The Daily Dish
December 18, 2018
Doing the Math on Pessimism
Eakinomics: Doing the Math on Pessimism
“There’s a 100% chance we’re going to get another recession. In the next year, I do think trade holds the key, I think it’s the key to the span. I think the key to the length of runway between now and the next recession, to a large degree, does relate to trade and hopefully we’ll have some answer to that in the next few months.” Liz Ann Sonders, Senior Vice President and Chief Investment Strategist at Charles Schwab & Co., Inc.
Sonders’ sentiment is not that unusual at the moment. The return of genuine risk to the equity markets, in particular, has generated a lot of negative chatter among the Wall Street class that had been spoiled by easy money and suppressed volatility. And there is no question that the Trump Administration has blown an enormous opportunity. In the aftermath of tax reform and with continued restraint on the regulatory state, the economy was accelerating and optimism was high. But a year of Trump trade policy — a toxic brew of misleading statements, unpredictable pronouncements, confused/confusing negotiating tactics and some outright tariff harm — has taken its toll. Yesterday the latest data indicated that CEO confidence had fallen to levels not seen since 2016. In particular, “This month, 53% of CEOs surveyed said they would increase Capex in 2019—a low for the year, and down from 68% of those polled in November.” Without a capex boom, there can be no sustained 3-percent plus growth.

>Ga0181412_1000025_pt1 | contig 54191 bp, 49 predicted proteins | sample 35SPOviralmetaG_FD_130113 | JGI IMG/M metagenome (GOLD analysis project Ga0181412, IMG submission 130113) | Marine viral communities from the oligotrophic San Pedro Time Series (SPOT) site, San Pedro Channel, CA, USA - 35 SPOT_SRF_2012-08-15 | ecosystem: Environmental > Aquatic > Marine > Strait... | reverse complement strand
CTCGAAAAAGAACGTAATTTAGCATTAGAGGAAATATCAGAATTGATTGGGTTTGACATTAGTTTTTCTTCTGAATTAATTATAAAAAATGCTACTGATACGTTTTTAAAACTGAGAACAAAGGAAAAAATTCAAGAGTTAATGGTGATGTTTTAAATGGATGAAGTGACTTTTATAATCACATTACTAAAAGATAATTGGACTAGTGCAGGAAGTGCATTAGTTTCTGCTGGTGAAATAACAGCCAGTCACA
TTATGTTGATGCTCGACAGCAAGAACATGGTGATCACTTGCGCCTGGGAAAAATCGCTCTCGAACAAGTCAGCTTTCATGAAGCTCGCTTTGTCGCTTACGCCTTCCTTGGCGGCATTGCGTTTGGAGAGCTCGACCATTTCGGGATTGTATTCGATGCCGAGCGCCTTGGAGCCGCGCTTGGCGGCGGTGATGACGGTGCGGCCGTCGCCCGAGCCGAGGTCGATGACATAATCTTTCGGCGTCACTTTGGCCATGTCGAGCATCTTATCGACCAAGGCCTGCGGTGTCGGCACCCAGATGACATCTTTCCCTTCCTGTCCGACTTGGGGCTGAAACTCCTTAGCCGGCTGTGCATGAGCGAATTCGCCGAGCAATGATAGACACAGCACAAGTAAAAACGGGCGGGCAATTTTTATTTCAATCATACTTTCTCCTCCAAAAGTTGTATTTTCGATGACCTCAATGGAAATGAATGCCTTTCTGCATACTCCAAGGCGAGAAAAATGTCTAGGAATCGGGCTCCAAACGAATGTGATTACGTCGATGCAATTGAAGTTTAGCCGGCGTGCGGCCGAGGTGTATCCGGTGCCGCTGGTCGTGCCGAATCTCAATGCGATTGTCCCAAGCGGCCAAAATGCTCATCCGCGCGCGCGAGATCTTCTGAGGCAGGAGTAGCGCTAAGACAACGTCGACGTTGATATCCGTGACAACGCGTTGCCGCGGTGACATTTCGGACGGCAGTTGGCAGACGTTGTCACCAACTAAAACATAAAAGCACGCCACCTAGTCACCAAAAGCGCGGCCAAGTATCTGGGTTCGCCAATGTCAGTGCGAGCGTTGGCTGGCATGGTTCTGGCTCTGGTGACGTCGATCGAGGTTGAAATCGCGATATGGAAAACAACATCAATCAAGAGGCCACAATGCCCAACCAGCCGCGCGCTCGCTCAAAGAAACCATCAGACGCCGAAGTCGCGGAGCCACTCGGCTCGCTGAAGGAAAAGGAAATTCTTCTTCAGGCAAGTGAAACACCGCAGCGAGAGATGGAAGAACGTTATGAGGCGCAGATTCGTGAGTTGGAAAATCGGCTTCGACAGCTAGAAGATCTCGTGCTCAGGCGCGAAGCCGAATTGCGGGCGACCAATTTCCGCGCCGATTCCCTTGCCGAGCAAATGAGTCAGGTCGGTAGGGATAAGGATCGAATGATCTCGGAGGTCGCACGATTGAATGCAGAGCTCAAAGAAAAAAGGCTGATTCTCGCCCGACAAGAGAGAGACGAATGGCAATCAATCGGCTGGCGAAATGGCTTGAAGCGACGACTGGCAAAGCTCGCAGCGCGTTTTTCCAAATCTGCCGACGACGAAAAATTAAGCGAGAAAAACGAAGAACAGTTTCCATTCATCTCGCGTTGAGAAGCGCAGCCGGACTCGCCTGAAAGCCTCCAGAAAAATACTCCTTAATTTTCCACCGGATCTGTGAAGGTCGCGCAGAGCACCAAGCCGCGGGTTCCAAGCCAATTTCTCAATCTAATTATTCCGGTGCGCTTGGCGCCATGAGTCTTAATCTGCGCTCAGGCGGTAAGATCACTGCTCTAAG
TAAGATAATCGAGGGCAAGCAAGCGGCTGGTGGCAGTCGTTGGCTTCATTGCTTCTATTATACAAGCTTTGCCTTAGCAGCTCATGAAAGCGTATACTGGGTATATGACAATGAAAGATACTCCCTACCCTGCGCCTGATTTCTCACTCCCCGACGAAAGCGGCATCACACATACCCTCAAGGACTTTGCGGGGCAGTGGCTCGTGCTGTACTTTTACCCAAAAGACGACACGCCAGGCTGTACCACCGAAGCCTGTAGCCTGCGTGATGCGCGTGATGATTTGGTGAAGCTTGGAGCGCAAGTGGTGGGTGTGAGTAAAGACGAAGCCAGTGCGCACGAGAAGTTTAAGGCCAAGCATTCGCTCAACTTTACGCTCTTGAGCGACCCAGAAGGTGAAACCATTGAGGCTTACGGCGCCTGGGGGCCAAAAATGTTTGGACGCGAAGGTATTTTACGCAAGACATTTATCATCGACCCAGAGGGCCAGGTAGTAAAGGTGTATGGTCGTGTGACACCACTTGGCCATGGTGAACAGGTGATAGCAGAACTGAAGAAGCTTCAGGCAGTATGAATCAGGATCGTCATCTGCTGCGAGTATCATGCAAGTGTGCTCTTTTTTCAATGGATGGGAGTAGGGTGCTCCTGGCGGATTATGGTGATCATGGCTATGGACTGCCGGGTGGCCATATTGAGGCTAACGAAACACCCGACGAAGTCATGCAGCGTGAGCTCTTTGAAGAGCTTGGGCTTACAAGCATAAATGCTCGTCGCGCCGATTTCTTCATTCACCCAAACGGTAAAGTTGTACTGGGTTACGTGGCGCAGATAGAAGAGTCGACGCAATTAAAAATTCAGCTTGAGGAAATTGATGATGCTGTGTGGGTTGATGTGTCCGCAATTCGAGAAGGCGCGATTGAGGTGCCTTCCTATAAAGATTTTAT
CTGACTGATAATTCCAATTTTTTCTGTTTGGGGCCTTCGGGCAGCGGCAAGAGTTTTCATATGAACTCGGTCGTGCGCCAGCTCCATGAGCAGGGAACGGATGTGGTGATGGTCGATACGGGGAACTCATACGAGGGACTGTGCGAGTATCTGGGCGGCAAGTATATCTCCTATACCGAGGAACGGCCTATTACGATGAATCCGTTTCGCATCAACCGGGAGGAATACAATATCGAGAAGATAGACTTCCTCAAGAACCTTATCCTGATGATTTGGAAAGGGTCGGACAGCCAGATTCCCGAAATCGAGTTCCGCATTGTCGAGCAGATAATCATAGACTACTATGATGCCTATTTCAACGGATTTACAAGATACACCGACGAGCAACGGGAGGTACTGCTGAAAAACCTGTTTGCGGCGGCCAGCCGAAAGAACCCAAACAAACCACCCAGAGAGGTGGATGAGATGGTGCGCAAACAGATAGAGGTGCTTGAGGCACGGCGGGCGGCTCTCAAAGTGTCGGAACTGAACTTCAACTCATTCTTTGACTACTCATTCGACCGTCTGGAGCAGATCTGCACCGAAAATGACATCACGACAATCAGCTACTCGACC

But there is a big difference between growing less rapidly and a recession. There is simply no way to have a recession without the household sector (70 percent of spending) going south. To see this, suppose the remainder of the economy (business investment, residential construction, government, net exports) reverts to growing at the average rate since the economy bottomed out in June 2009. For the overall growth rate of gross domestic product (GDP) to fall into negative territory, (real) personal consumption expenditures (PCE) would have to fall by 1.1 percent. Between the third quarter of 2017 and the third quarter of 2018, PCE grew at a 3 percent annual rate, so this would require a downdraft of 4.1 percent!
Where would that come from? Unemployment is below 4 percent and wages are rising faster than inflation, leading to solid income growth. House prices are rising more slowly — but they are rising. Even the equity markets are roughly at a break even point for 2018 — not falling. Absent an implosion of consumer confidence, there is no way the fundamentals point to such a sharp downshift and near-term recession.
There are lots of things on the economic landscape to worry about — my anxiety closet is always chock-full — but the worry should be commensurate to the size of the risk.
Fact of the Day
Based on total lifetime costs of the regulations, the ACA has imposed $53 billion in final state and private-sector burdens and 177 million annual paperwork hours.